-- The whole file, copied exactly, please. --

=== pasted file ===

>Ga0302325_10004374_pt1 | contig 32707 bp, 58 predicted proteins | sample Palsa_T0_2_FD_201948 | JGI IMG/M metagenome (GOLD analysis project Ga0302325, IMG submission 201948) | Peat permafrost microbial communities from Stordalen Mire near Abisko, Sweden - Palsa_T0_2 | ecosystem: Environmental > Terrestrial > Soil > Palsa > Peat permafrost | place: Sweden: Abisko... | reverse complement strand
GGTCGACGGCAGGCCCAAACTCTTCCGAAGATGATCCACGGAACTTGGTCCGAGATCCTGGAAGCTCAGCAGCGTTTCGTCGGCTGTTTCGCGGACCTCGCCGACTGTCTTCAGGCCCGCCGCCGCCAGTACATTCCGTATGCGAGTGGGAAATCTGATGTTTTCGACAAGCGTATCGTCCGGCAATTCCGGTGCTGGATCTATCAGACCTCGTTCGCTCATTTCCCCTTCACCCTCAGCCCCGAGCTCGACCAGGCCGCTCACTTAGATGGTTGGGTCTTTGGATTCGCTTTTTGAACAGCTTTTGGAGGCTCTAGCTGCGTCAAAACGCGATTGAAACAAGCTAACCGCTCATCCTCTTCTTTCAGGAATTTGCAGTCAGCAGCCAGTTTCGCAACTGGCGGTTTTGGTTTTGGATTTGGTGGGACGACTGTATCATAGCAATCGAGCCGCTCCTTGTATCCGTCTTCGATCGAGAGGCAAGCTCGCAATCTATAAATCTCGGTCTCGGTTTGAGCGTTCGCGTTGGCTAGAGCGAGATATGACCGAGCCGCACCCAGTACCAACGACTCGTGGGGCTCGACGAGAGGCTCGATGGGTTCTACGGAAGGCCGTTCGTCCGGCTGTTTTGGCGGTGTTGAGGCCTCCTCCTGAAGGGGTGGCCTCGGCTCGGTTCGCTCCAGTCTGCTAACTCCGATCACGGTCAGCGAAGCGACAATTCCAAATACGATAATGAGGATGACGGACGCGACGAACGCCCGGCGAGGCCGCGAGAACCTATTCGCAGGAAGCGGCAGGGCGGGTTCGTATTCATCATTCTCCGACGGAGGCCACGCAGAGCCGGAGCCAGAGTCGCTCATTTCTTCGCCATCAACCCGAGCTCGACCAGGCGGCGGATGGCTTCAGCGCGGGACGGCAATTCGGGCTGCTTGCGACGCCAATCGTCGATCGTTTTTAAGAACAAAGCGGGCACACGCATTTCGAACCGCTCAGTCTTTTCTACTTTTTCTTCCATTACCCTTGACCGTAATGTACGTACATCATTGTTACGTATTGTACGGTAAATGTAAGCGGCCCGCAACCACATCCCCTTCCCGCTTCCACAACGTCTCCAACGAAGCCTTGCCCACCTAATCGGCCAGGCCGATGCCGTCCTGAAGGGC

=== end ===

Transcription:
>Ga0302325_10004374_pt1 | contig 32707 bp, 58 predicted proteins | sample Palsa_T0_2_FD_201948 | JGI IMG/M metagenome (GOLD analysis project Ga0302325, IMG submission 201948) | Peat permafrost microbial communities from Stordalen Mire near Abisko, Sweden - Palsa_T0_2 | ecosystem: Environmental > Terrestrial > Soil > Palsa > Peat permafrost | place: Sweden: Abisko... | reverse complement strand
GGTCGACGGCAGGCCCAAACTCTTCCGAAGATGATCCACGGAACTTGGTCCGAGATCCTGGAAGCTCAGCAGCGTTTCGTCGGCTGTTTCGCGGACCTCGCCGACTGTCTTCAGGCCCGCCGCCGCCAGTACATTCCGTATGCGAGTGGGAAATCTGATGTTTTCGACAAGCGTATCGTCCGGCAATTCCGGTGCTGGATCTATCAGACCTCGTTCGCTCATTTCCCCTTCACCCTCAGCCCCGAGCTCGACCAGGCCGCTCACTTAGATGGTTGGGTCTTTGGATTCGCTTTTTGAACAGCTTTTGGAGGCTCTAGCTGCGTCAAAACGCGATTGAAACAAGCTAACCGCTCATCCTCTTCTTTCAGGAATTTGCAGTCAGCAGCCAGTTTCGCAACTGGCGGTTTTGGTTTTGGATTTGGTGGGACGACTGTATCATAGCAATCGAGCCGCTCCTTGTATCCGTCTTCGATCGAGAGGCAAGCTCGCAATCTATAAATCTCGGTCTCGGTTTGAGCGTTCGCGTTGGCTAGAGCGAGATATGACCGAGCCGCACCCAGTACCAACGACTCGTGGGGCTCGACGAGAGGCTCGATGGGTTCTACGGAAGGCCGTTCGTCCGGCTGTTTTGGCGGTGTTGAGGCCTCCTCCTGAAGGGGTGGCCTCGGCTCGGTTCGCTCCAGTCTGCTAACTCCGATCACGGTCAGCGAAGCGACAATTCCAAATACGATAATGAGGATGACGGACGCGACGAACGCCCGGCGAGGCCGCGAGAACCTATTCGCAGGAAGCGGCAGGGCGGGTTCGTATTCATCATTCTCCGACGGAGGCCACGCAGAGCCGGAGCCAGAGTCGCTCATTTCTTCGCCATCAACCCGAGCTCGACCAGGCGGCGGATGGCTTCAGCGCGGGACGGCAATTCGGGCTGCTTGCGACGCCAATCGTCGATCGTTTTTAAGAACAAAGCGGGCACACGCATTTCGAACCGCTCAGTCTTTTCTACTTTTTCTTCCATTACCCTTGACCGTAATGTACGTACATCATTGTTACGTATTGTACGGTAAATGTAAGCGGCCCGCAACCACATCCCCTTCCCGCTTCCACAACGTCTCCAACGAAGCCTTGCCCACCTAATCGGCCAGGCCGATGCCGTCCTGAAGGGC